The pairing of the bull-riding Storm God and the lion-riding goddess was an iconographic convention that traveled widely over space and time. In the East, it manifested in the iconography of Rudra and his consort Umā (Rudrāṇī) in India. In the West, it formed the basis of images of Jupiter Dolichenus in the Roman empire. Another Anatolian goddess, who rode a lion, was identified with the ancient goddess Kubaba of the Mesopotamian world. Here name is likely also behind the theonym Cybele, a later goddess from the region, who is iconographically comparable. Interestingly, she is associated with the Anatolian Rudra-class archer deity Santa (see below) in certain texts. Her distinctive feature in the Anatolian world is the mirror, which she shares with Rudrāṇī in India, Tapatī (Tabiti) in the steppe Iranic world, and Juno Regina Dolichena, the consort of Jupiter Dolichenus in the Roman empire. In the Far East, the mirror as an attribute of the goddess was also transferred to the Japanese solar goddess probably from a steppe Iranic source. This mirror iconography is primarily seen in the Luwian reflexes of the Anatolian religion (e.g., at Carchemish), where this goddess might have been identified or syncretized with the supreme Hittite goddess. Consistent with this, like her consort, she may be shown with the cow horns in some depictions. Indeed, such a Luwian pairing might have been the ultimate inspiration for the Dolichenian deities. Given that the mirror is not typical of Mesopotamian or North African goddesses, we posit that the mirror was probably acquired from an Aryan source relatively late in the development of the Anatolian religion. Nevertheless, its eventual wide adoption across the IE world suggests that it resonated with a deeply rooted solar aspect of the goddess.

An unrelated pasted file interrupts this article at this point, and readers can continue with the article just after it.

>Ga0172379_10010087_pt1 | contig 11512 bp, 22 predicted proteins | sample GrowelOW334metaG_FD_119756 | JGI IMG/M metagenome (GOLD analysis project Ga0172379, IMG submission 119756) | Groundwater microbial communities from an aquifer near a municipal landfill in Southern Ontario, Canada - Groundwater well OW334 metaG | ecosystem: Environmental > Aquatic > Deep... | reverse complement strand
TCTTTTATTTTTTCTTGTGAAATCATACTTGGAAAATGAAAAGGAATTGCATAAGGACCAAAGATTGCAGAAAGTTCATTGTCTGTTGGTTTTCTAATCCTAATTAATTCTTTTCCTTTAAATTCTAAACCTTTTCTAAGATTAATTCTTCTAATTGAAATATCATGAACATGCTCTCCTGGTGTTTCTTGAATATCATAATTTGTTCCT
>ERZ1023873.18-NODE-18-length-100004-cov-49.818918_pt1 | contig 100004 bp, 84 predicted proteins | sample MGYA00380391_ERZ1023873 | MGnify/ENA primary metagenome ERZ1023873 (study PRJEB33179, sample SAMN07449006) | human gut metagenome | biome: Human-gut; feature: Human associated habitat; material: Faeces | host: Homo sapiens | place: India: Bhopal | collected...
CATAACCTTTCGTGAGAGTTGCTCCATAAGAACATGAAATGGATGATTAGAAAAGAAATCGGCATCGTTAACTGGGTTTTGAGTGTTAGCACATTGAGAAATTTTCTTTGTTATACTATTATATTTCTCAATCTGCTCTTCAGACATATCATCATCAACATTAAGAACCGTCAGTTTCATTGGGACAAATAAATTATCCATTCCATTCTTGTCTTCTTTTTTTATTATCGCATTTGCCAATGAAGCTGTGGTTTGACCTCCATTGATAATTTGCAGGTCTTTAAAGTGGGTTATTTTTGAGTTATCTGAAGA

Finally, we come to the third major Eurasian goddess called Innana in the Sumerian realm, Ishtar by their East Semitic successors (= West Semitic Ashtart) and Shaushka/Shaushga by the Hurrians. She was evidently functionally related to a comparable goddess from the BMAC in Central Asia and probably also to the horned pipal tree goddess of the Harappans. Right from her Sumerian manifestation, she is a transfunctional goddess associated with war, love and medicine. This transfunctionality made her easy to syncretize with high goddesses sharing some of these functionalities from across diverse traditions. Her transfunctionality is amply testified in the historical record: Her Hurrian iconography depicts her heavily armed, emphasizing her military nature. The Indo-Aryan Mitanni ruler Tushratta (<Tveṣaratha) sent such an image of hers with a maninnu necklace having the form of a “bed of her plant” to the Egyptian Pharaoh Amenhotep III perhaps to heal him of his illness — this exemplifies her healing aspect. Finally, the Hittite monarch Hattusili III writes that Shaushga led him to his future wife Puduhepa, the ritual expert, when he was returning from the Egyptian campaign as the commander of the Hittite army under his brother. He specifically mentions that the goddess brought them together in mutual love — exemplifying her sexual facet.
Figure 4. Shaushga and Ishtar. The drawing of Shaushga from the Aleppo is an accurate reproduction by Gestoso Singer in “Shaushka, the Traveling Goddess”, TdE 7 (2016) 43–58